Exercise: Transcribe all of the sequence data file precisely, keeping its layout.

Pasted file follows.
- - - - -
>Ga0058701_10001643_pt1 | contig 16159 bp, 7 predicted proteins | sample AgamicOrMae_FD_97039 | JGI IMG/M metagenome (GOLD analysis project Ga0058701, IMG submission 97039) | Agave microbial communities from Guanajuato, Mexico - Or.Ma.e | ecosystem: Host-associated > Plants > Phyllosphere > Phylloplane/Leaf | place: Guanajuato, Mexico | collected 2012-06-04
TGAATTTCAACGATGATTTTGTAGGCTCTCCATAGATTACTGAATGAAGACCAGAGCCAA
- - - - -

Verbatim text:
>Ga0058701_10001643_pt1 | contig 16159 bp, 7 predicted proteins | sample AgamicOrMae_FD_97039 | JGI IMG/M metagenome (GOLD analysis project Ga0058701, IMG submission 97039) | Agave microbial communities from Guanajuato, Mexico - Or.Ma.e | ecosystem: Host-associated > Plants > Phyllosphere > Phylloplane/Leaf | place: Guanajuato, Mexico | collected 2012-06-04
TGAATTTCAACGATGATTTTGTAGGCTCTCCATAGATTACTGAATGAAGACCAGAGCCAA